The Pacific Northwest Forum
Volume I, Number 4, Pages 16-18
Helen Follis is a free lance writer and teaches history at Issaquah Junior High School.
Hull of The Equator
Photo by Frederick Byrd
Sitting high and dry like the remains of some battered whale, the hull of the ship Equator rests ignominiously in dry dock at Everett, Washington. No marker or sign indicates that this bit of wreckage is listed in the National Historical Register.
When questioned, few people who frequent the Fourteenth Street Dock knew much about the ship, but one or two thought it had "something to do with Robert Louis Stevenson." Probably somewhere they had heard or read that the one-time schooner had been chartered by Stevenson for his travels in the South Seas.
Hoping to regain his health which had been failing for ten years, Stevenson set sail on June 28, 1888 for the tropical climate of the South Pacific. He sailed from San Francisco aboard the yacht Casco and planned to be gone for six months. As it turned out, Stevenson's sojourn to the South Seas would last six years, and after the Casco, he would sail on the schooner Equator and the S.S. Janet Nicoll. Stevenson never returned to the United States. He died in Samoa on December 4, 1894, and was buried according to his wishes on Mt. Vaea.
While aboard the Casco and the Equator Stevenson wrote an account of his experiences and observations. These were published in a volume appropriately entitled In the South Seas. At one place in the book Stevenson refers to the Equator as "a pigmy trading schooner." Compared to the seventy-four ton Casco, the Equator was, indeed, a "pigmy" weighing only sixty-two tons.
At other places in Stevenson's writings he refers to the cramped quarters aboard the ship. The Equator was not intended initially to serve as a passenger carrier. In fact, extra berths had to be added for the Stevensons and two other passengers. The ship had been designed by Mathew Turner and built in San Francisco in 1888 as a copra trader. During the Stevenson cruise in 1889, the schooner was involved in trading operations throughout the Gilbert Islands and Samoa.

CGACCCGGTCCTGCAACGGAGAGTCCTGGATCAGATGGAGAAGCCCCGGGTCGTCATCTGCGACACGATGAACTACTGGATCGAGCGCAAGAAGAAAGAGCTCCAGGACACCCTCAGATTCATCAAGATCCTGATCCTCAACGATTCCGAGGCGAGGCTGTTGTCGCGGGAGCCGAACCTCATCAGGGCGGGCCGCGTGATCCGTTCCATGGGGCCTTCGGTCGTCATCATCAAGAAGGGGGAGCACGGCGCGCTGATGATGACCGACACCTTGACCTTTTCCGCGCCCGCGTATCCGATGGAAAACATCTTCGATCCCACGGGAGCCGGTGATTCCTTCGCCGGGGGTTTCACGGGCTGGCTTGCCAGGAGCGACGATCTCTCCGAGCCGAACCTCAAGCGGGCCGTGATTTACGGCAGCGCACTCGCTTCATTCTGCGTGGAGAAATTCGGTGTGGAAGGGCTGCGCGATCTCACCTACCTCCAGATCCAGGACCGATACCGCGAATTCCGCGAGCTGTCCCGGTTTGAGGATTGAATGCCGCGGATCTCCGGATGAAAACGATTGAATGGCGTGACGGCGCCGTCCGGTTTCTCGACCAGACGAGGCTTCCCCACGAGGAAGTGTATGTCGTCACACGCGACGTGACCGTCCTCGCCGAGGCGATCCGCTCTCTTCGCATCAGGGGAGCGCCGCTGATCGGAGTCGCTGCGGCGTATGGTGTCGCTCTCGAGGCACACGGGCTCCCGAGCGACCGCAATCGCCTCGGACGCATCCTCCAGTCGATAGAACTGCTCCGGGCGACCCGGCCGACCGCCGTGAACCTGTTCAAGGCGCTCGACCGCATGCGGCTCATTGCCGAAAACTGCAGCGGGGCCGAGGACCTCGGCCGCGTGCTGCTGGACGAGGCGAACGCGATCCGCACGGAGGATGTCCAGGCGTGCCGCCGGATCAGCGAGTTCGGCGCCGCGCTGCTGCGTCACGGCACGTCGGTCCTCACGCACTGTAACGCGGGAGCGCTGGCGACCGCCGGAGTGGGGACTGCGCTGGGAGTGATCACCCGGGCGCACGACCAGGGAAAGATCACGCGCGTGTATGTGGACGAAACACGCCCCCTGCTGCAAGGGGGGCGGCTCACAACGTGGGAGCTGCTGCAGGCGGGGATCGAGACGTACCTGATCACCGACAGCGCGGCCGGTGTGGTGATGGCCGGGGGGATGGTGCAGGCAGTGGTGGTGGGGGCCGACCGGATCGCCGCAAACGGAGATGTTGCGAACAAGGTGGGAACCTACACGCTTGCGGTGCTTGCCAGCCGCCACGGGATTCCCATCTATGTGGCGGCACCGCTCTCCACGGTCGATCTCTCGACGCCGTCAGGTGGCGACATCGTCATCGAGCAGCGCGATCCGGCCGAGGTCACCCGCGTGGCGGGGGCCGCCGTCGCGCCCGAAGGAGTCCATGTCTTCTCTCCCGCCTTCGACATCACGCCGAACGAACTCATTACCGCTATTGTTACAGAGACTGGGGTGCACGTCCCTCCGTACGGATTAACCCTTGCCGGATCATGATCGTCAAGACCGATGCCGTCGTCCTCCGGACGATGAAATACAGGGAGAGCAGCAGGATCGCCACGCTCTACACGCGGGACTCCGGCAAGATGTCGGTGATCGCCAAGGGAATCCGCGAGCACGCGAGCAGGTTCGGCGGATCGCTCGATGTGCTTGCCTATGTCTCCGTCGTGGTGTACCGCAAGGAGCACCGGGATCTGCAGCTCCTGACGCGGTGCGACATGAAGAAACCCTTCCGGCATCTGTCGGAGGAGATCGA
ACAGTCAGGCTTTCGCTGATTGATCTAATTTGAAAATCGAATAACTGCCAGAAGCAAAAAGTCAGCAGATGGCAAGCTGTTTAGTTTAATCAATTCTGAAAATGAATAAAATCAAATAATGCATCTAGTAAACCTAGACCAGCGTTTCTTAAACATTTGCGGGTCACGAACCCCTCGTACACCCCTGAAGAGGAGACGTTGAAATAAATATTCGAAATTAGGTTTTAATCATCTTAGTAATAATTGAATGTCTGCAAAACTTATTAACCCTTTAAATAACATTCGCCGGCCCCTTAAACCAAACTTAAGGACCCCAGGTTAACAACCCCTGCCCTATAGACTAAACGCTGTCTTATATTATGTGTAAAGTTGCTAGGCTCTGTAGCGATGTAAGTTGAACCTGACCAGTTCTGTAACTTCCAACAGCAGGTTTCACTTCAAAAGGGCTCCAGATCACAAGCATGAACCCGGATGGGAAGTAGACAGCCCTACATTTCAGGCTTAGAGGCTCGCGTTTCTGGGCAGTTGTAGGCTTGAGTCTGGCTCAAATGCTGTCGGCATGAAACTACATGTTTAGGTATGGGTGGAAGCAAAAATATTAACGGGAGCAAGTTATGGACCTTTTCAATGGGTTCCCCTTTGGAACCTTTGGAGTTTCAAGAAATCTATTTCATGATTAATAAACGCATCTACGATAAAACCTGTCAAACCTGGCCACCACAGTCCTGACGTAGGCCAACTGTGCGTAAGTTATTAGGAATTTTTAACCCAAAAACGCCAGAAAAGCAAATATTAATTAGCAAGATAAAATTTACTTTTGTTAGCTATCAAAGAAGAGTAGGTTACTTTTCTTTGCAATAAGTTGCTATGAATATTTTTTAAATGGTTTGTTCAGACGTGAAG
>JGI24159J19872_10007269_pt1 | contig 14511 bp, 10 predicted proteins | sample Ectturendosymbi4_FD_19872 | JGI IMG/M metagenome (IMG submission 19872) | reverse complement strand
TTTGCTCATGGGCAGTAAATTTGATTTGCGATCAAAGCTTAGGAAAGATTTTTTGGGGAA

After the year long cruise, the ship continued in service as a cargo vessel, later being used as a wire-drag ship for the U.S. Coast and Geodetic Service. In 1902, the Equator was converted into a steam tug and served as a fish tender in Alaska. Later it was used as a tug boat in the Puget Sound area. Finally in a state of disrepair, the old ship was abandoned on the Everett Jetty in 1953. In 1967 the ship was dredged up and moved to the Fourteenth Street Marina area.
Since that time various people and organizations have expressed an interest in restoring the old schooner. A maritime museum in San Francisco wanted the ship for its collection, and various local groups attempted to raise the capital needed for repairs and storage. Then a group of historical minded Everett citizens formed Equator, Incorporated, which purchased the remains of the old ship with the idea of restoring it and keeping it in the vicinity of Everett.
Due to a lack of ready capital, restoration has been slow. When the ship was added to the National Historical Register on April 14, 1972, it was hoped that matching funds could be obtained; however, there were no funds to be matched until a local group donated $2,500 in June, 1973. A year later matching funds were obtained, and a marine architect was commissioned to develop plans for restoration.
Today the Equator still sits in dry dock, but now an epilogue can be added to the story. Under the auspices of the Everett Historical Commission and the Bicentennial Commission, the ship will be restored and placed in a new bicentennial park to be built in Everett. The high cost of financing the venture is still a problem, but if the old hull can weather the impending financial storm, it may, at last, find a resting place more suitable to its history.